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The Threat of Chinese Tariffs on the Aftermarket

Mike Keller

Mike Keller is the president of distribution company Keller Marine & RV.

When President Donald Trump first announced the 10 percent tariff in September 2018, the reaction was far from uniform in the vendor community.

Some vendors reacted with an immediate price increase of 10 percent on Oct. 1. Other vendors worked off existing landed inventory and held price, while some vendors saw it as a chance to have a long-awaited price increase since the 2009 decline in the market vendors – until last year – did not increase prices.

During that time, health care costs went up at least 50 percent and other employee costs increased as well. In 2017, we started to see moderate price increases, but in 2018 that trend continued.

I think the tariff became a way to increase prices with less backlash. Bottomline: the first 10 percent met with mixed reactions in our vendor community. However, when Trump announced the 25 percent tariff on many of the products we sell in the aftermarket, it sent ripples throughout the entire market. Many suppliers realized they had no choice but to increase prices 25 percent.

This happened because many already held the line on the 10 percent tariff increase in September. This sent both distributors and dealers into a “buy now and avoid the increase” mentality.

When Trump first announced the 25 percent tariff, it was supposed to be in play by Jan. 1.  Vendors tried to land as many containers as they could before Jan. 1. But since the tariff was not just RV-related, international container ships were already committed, for the most part, and the lead time did not really allow for vendors to do much about the announcement. This meant that vendors just increased prices to account for it.

Distributors have seen the tariff effect implemented in two ways.

Some vendors chose to access a tariff surcharge. In that case, if the tariff had a 25 percent impact on that item, it had a 25 percent surcharge on the price sheet. This method is very similar to a surcharge on the cost of fuel that many vendors carry on their invoices – except this surcharge is at the line item detail. Although harder to implement, it did allow distributors to see the direct impact of the tariff and also gave the distributor some certainty that prices would go down if the tariffs went away.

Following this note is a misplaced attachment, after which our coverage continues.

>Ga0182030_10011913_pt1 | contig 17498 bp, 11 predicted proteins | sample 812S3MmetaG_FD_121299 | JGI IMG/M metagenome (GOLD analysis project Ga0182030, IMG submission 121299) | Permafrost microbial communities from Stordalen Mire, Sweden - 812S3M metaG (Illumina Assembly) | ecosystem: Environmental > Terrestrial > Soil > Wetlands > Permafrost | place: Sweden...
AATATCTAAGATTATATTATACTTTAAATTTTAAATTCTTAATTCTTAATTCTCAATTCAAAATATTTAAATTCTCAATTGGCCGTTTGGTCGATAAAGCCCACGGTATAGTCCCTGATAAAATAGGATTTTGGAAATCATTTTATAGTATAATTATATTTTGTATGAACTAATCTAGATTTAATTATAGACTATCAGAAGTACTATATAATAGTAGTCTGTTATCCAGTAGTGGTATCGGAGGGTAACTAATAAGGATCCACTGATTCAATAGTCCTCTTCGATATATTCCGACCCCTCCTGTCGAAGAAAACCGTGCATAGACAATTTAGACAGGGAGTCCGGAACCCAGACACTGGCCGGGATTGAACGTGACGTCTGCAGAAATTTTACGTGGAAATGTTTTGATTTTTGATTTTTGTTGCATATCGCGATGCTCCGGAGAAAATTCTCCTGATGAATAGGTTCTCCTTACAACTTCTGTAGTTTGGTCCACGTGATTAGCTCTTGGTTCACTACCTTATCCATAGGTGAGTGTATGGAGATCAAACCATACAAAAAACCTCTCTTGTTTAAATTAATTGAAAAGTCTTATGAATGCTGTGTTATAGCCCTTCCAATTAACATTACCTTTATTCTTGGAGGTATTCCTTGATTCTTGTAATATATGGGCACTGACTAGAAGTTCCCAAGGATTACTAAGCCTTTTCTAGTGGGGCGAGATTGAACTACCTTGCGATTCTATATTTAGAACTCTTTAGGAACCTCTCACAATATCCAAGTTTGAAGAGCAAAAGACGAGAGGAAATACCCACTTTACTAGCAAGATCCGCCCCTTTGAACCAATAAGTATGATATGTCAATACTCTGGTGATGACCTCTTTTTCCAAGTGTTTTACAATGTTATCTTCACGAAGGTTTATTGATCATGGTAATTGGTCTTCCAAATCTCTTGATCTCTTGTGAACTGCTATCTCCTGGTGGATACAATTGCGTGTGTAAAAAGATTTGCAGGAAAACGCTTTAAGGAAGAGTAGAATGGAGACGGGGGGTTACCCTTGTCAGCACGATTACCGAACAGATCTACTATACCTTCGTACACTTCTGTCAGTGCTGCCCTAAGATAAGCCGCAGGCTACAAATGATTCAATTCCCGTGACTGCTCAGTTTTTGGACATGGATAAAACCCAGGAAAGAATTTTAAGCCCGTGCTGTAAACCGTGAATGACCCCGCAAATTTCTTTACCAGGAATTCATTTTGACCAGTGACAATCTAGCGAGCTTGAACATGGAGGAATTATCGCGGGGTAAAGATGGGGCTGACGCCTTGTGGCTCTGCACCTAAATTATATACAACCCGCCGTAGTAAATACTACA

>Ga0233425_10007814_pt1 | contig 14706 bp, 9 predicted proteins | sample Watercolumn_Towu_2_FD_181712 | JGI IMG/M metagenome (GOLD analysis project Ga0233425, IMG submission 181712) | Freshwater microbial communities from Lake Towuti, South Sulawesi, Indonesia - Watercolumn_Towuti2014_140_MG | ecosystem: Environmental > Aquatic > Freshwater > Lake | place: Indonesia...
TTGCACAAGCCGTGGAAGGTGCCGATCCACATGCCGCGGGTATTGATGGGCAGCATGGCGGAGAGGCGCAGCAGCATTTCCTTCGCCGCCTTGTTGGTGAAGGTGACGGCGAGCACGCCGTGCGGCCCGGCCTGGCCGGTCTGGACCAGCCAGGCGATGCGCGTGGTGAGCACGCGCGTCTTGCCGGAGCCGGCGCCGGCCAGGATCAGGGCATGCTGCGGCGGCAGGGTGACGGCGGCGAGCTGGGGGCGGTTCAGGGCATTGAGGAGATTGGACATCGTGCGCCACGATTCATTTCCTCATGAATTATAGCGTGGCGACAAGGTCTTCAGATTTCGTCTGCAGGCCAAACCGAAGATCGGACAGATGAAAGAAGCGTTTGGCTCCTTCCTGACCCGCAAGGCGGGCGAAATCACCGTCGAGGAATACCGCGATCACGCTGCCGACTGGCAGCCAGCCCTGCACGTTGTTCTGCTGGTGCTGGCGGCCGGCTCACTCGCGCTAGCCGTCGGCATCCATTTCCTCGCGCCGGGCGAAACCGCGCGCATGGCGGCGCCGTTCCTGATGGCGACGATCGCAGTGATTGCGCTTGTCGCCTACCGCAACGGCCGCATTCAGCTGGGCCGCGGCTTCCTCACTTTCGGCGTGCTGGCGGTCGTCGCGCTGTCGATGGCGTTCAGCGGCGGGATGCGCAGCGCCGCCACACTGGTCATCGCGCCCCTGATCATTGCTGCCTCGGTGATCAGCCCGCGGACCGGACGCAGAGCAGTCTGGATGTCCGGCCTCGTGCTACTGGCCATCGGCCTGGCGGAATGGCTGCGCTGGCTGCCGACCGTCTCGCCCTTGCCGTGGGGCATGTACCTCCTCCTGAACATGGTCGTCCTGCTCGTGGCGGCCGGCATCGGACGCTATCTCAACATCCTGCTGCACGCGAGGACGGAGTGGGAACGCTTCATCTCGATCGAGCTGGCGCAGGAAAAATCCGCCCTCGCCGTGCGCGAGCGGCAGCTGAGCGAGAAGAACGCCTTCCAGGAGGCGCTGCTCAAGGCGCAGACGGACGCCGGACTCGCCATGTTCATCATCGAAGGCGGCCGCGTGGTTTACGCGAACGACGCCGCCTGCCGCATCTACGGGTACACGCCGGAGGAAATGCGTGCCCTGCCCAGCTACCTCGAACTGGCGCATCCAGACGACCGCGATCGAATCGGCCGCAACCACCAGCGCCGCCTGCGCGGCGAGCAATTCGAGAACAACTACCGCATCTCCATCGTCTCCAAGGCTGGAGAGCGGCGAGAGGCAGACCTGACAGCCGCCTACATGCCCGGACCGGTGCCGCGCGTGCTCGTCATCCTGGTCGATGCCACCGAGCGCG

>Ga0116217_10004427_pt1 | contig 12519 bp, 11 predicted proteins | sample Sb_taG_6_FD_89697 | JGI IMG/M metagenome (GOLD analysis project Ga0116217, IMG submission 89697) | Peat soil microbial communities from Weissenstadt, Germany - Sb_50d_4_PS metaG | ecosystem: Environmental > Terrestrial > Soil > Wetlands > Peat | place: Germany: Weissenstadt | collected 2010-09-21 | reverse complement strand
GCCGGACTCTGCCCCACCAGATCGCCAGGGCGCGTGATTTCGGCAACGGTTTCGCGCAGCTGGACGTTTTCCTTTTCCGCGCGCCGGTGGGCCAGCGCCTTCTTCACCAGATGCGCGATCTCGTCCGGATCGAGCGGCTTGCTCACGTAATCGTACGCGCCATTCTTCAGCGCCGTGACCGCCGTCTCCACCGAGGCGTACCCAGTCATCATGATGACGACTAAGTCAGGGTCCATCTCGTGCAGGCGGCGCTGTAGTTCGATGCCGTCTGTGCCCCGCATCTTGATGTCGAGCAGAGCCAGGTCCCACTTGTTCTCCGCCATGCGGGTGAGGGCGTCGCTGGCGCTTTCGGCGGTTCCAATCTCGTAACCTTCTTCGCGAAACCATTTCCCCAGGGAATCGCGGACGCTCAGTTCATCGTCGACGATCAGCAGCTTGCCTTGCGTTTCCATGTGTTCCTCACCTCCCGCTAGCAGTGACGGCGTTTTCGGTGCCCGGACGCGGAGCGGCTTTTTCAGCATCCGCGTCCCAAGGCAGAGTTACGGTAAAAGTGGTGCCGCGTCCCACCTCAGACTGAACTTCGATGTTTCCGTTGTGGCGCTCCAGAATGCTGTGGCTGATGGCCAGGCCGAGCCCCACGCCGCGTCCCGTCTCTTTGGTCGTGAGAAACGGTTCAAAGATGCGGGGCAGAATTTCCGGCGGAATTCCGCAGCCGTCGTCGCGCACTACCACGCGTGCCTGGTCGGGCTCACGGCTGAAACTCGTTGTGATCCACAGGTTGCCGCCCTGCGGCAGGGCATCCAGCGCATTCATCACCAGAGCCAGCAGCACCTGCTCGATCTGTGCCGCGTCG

Other vendors chose to implement across the board price increases. Even though this method is easy to implement downstream, it does add an element of mystery to the price increase.

Just as we began to see a 25 percent increase in many of our Chinese products, President Trump announced early December that he was extending the time to get a trade deal another 90 days.

Vendors, on the other hand, have not reacted to the announcement. What the 90-day truce effectively did was increase Chinese production in January, since the Chinese New Year began Feb. 5. That means that almost nothing will be produced this month.

This 25 percent tariff is so significant it can’t be absorbed, so the truce in the trade war has basically done nothing except prolong the period of uncertainty for suppliers, distributors and dealers.

Fasten your seatbelts. This is going to get interesting.